# Multiples of 3 and 5

*This is the first post of a series entitled Project Euler In Under
0.1ms*

### Project Euler #1

If we list all the natural numbers below

`10`

that are multiples of`3`

or`5`

, we get`3`

,`5`

,`6`

and`9`

. The sum of these multiples is`23`

.Find the sum of all the multiples of

`3`

or`5`

below`1000`

.

### Common (and slow) solution

The most common, naive solution involves a simple loop from `0`

to `x`

, checking
whether `n`

is multiple of `3`

or `5`

and then adding `n`

to the sum. Pretty
straightforward:

```
def multiples_three_five(x):
s = 0
for n in range(x):
if n % 3 == 0 or n % 5 == 0:
s += n
return s
# Time spent: 497.477ms
```

### Stay put as a Pythonista

Things get worse if we’re not true Pythonistas and dare to use
`filter`

. It takes
almost twice the time to complete compared to the previous one:

```
def multiples_three_five(x):
return sum(filter(lambda n: n % 3 == 0 or n % 5 == 0, range(x)))
# Time spent: 792.545ms
```

### A slightly better approach

Instead of looping up to `x`

, we could loop until the maximum multiple of `3`

or
`5`

that is less than `x`

. As we want the maximum one, it should be multiple of
`3`

, since `3 < 5`

. Just remember not to re-add *“duplicate numbers”*, those
that are multiples of both `3`

and `5`

:

```
def multiples_three_five(x):
s = 0
for n in range(1, int(x/3) + 1):
p = n * 3
if p < x:
s += p
p = n * 5
if p % 3 and p < x:
s += p
return s
# Time spent: 289.934ms
```

### A better approach

But, wait! We could just loop from `0`

to `x`

, `3`

by `3`

, summing all values,
then do the same `5`

by `5`

– but not re-adding dupes:

```
def multiples_three_five(x):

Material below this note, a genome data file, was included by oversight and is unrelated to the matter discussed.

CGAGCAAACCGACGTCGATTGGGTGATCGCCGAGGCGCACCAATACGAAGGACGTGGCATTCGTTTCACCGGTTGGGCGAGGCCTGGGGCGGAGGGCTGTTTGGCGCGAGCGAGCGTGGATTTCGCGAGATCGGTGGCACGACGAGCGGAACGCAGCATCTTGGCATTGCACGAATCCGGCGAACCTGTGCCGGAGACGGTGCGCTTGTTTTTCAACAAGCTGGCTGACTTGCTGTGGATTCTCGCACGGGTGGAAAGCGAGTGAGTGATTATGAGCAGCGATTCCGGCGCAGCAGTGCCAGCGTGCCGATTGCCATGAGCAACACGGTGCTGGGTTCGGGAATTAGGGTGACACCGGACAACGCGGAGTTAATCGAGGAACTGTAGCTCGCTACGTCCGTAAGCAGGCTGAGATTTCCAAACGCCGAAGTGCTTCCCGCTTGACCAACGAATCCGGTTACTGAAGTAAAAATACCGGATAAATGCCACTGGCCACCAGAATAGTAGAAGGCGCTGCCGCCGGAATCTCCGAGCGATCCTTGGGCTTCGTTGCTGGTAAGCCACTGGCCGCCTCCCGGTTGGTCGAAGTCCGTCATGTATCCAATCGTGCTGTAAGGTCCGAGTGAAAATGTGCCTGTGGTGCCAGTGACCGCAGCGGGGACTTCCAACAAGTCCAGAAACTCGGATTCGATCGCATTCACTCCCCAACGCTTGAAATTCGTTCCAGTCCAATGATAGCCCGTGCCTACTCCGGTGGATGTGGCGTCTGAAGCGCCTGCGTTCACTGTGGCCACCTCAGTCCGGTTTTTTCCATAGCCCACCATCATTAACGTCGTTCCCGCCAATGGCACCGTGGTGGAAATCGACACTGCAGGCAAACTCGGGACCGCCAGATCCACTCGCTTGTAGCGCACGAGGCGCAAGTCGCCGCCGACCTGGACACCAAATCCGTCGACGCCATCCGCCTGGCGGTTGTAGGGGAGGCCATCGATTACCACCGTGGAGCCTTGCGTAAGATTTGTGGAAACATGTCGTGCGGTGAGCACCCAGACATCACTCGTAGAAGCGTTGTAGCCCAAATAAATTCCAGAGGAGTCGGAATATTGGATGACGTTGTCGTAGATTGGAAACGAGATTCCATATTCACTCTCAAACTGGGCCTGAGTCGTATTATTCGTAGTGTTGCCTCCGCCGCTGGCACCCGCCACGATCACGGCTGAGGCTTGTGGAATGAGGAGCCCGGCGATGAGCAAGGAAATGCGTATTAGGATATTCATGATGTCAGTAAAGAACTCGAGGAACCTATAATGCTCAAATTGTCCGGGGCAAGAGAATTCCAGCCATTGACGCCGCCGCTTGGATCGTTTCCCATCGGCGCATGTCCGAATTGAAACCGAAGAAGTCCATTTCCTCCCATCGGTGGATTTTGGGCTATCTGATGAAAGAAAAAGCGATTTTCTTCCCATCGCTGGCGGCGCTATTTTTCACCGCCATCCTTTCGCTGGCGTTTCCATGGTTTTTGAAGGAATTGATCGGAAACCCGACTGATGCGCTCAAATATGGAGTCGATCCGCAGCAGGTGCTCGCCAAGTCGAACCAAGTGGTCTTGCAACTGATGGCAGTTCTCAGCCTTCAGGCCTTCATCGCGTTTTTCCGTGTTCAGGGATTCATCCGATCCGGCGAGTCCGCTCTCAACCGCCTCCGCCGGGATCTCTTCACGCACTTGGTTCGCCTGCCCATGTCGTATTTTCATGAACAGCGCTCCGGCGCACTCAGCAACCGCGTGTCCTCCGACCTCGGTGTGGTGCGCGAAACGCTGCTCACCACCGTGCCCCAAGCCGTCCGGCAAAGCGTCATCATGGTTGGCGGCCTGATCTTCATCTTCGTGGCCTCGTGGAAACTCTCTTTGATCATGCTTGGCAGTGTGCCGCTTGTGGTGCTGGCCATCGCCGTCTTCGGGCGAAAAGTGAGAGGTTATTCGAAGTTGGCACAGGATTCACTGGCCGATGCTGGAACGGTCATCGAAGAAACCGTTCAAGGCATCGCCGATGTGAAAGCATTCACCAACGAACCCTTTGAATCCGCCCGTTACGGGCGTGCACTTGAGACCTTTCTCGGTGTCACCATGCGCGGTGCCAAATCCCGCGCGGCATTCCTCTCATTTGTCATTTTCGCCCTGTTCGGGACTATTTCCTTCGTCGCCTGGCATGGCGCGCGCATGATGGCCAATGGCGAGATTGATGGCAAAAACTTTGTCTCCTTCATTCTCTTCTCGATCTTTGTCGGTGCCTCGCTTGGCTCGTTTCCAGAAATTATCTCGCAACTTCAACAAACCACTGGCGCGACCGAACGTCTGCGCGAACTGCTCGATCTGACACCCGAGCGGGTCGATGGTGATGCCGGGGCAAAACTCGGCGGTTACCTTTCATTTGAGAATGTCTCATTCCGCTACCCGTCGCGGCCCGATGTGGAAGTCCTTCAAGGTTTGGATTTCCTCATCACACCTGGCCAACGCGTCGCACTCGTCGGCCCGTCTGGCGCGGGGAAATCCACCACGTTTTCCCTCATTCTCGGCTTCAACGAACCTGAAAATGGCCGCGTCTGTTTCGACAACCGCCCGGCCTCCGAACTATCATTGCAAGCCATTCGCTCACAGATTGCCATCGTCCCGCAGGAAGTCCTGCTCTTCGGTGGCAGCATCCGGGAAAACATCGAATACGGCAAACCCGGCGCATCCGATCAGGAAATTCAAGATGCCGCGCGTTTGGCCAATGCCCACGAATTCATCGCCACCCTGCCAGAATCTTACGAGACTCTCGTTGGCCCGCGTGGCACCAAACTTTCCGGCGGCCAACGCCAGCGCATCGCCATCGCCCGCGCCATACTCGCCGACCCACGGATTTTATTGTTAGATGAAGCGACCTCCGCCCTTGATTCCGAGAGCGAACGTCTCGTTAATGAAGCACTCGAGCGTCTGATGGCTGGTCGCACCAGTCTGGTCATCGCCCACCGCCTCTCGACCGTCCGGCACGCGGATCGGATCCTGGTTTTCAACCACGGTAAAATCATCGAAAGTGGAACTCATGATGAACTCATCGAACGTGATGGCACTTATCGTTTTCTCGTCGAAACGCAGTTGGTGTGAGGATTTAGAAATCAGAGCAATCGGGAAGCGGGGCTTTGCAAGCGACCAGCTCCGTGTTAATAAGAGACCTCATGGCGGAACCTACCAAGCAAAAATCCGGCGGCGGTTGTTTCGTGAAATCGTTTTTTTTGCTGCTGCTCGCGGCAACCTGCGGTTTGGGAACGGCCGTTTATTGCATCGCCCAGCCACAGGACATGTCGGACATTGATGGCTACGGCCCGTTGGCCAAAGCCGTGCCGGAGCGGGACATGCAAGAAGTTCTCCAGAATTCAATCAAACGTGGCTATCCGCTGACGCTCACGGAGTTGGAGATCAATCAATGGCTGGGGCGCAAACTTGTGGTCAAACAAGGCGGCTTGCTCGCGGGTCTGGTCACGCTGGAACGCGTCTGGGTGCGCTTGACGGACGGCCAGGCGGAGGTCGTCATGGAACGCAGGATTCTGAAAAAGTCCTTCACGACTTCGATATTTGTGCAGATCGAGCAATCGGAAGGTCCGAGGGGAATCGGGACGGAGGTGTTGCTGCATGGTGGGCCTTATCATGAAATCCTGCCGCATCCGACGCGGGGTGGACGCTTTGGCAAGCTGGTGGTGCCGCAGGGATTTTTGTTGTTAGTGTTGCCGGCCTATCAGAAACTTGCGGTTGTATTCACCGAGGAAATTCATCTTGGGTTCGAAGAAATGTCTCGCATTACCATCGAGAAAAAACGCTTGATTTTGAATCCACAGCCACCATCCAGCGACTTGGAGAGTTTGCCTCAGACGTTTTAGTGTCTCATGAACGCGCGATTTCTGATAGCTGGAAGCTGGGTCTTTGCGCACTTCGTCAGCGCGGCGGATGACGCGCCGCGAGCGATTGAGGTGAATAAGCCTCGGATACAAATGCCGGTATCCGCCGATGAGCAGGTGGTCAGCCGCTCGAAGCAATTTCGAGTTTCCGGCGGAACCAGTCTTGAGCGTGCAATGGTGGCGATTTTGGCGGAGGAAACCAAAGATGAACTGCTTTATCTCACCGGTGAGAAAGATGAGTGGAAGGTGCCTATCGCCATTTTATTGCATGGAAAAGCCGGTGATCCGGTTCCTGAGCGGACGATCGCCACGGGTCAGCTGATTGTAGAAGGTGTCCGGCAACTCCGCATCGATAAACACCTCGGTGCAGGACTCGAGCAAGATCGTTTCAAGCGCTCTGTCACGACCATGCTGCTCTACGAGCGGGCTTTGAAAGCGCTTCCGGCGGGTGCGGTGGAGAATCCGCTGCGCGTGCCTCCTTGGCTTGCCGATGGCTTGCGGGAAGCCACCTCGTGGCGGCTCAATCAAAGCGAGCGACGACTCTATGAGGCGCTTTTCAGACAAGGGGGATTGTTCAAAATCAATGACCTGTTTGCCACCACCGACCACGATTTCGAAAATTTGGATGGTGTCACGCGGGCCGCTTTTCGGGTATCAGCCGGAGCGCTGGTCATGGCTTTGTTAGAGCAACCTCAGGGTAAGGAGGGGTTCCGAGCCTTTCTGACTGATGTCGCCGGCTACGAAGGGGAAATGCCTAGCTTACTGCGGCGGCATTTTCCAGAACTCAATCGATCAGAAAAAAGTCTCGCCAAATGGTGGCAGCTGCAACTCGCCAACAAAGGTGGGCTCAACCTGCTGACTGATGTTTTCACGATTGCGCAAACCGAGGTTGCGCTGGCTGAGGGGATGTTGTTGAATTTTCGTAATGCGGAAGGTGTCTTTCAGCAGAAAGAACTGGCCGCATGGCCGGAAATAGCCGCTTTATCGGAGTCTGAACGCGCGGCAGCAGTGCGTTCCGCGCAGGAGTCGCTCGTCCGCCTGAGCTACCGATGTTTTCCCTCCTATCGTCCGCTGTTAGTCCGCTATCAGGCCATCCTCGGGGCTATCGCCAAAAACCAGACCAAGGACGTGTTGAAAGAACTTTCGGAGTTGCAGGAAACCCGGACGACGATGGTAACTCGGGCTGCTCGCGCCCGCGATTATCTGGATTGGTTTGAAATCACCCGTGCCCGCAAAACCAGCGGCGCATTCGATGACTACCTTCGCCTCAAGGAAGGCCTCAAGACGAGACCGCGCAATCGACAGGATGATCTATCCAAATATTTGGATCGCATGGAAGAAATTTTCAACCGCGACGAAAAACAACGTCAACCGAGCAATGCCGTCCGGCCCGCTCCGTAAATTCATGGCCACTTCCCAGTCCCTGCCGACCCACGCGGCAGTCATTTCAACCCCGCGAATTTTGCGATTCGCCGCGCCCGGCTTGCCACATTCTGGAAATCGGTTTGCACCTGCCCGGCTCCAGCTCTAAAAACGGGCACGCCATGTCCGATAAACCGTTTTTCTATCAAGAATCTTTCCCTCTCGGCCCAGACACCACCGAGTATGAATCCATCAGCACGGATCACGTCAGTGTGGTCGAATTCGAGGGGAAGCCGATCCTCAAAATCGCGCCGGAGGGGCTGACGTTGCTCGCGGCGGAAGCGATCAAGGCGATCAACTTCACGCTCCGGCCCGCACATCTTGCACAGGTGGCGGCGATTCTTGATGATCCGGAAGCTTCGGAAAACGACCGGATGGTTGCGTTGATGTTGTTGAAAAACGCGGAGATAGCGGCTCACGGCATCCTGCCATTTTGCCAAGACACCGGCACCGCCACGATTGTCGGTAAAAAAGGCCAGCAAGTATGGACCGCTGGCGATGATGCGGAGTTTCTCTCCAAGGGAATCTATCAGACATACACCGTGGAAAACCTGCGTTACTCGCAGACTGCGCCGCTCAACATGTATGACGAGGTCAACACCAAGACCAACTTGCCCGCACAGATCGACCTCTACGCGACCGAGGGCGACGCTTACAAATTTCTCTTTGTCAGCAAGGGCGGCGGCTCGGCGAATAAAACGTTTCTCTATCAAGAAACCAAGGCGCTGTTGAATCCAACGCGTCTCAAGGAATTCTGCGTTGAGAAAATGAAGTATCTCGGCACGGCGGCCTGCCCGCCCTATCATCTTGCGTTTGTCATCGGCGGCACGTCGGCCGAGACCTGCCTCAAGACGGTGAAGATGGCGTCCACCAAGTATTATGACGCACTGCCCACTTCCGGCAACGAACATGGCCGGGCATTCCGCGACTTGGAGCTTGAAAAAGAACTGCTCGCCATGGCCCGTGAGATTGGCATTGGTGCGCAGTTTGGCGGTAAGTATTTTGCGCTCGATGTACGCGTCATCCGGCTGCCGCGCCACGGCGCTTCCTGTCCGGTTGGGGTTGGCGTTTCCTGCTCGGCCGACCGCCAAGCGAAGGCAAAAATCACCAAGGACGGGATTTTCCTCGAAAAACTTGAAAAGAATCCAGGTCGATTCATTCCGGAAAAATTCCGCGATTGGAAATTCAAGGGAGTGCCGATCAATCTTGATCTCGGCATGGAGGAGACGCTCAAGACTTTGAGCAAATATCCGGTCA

s = 0
for n in range(3, x, 3):
s += n
for n in range(5, x, 5):
if n % 3:
s += n
return s
# Time spent: 152.503ms
```

### Same approach improved a bit

We’re good re-adding duplicate numbers as long as we subtract them later:

```
def multiples_of_three_and_five(x):
s = 0
for n in range(3, x, 3):
s += n
for n in range(5, x, 5):
s += n
for n in range(15, x, 15):
s -= n
return s
# Time spent: 129.046ms
```

### Same approach improved some more

We can gain some precious milliseconds benefitting from Python’s fast addition. The following is around three times faster than the previous one:

```
def multiples_of_three_and_five(x):
return sum(range(3, x, 3)) + sum(range(5, x, 5)) - sum(range(15, x, 15))
# Time spent: 38.212ms
```

WOW! From `497.477ms`

down to `38.212ms`

! But even so, this is far from being
fast. We’ve just saved hundreds of milliseconds. We need a completely different
approach.

### Going under `0.1ms`

Look at what we’ve got so far. Each of those sums is the sum of a series! And, as young Gauss brilliantly found out, we can write them as mathematical equations. Kudos, Johann Carl Friedrich Gauss.

Take `S`

, for instance, the sum of all natural numbers from `1`

to `n`

. We can
define it as:

Analogously, we can state the following:

Considering the above, to sum all natural numbers below `25`

that are multiples
of `5`

, we could just sum all of them up to `20`

, the `4th`

element (i.e.
`floor((25 - 1) / 5) = 4`

). Thus, defining `x' = x - 1`

, we can use the
following to obtain the sum of all multiples of `5`

below `x`

:

Then we can take:

Replace it into equation 3 to end up with:

And solve the problem *really* fast:

```
def multiples_of_three_and_five(x):
x -= 1
s = ((x - x % 3) * (x - x % 3 + 3)) // 6
s += ((x - x % 5) * (x - x % 5 + 5)) // 10
s -= ((x - x % 15) * (x - x % 15 + 15)) // 30
return s
# Time spent: 0.019ms
```

##### About the author

Pablo Aguiar is a software engineer and coffee geek from Brazil. He's curious about computers, maths and science. He enjoys a good coffee and loves literature. Read more...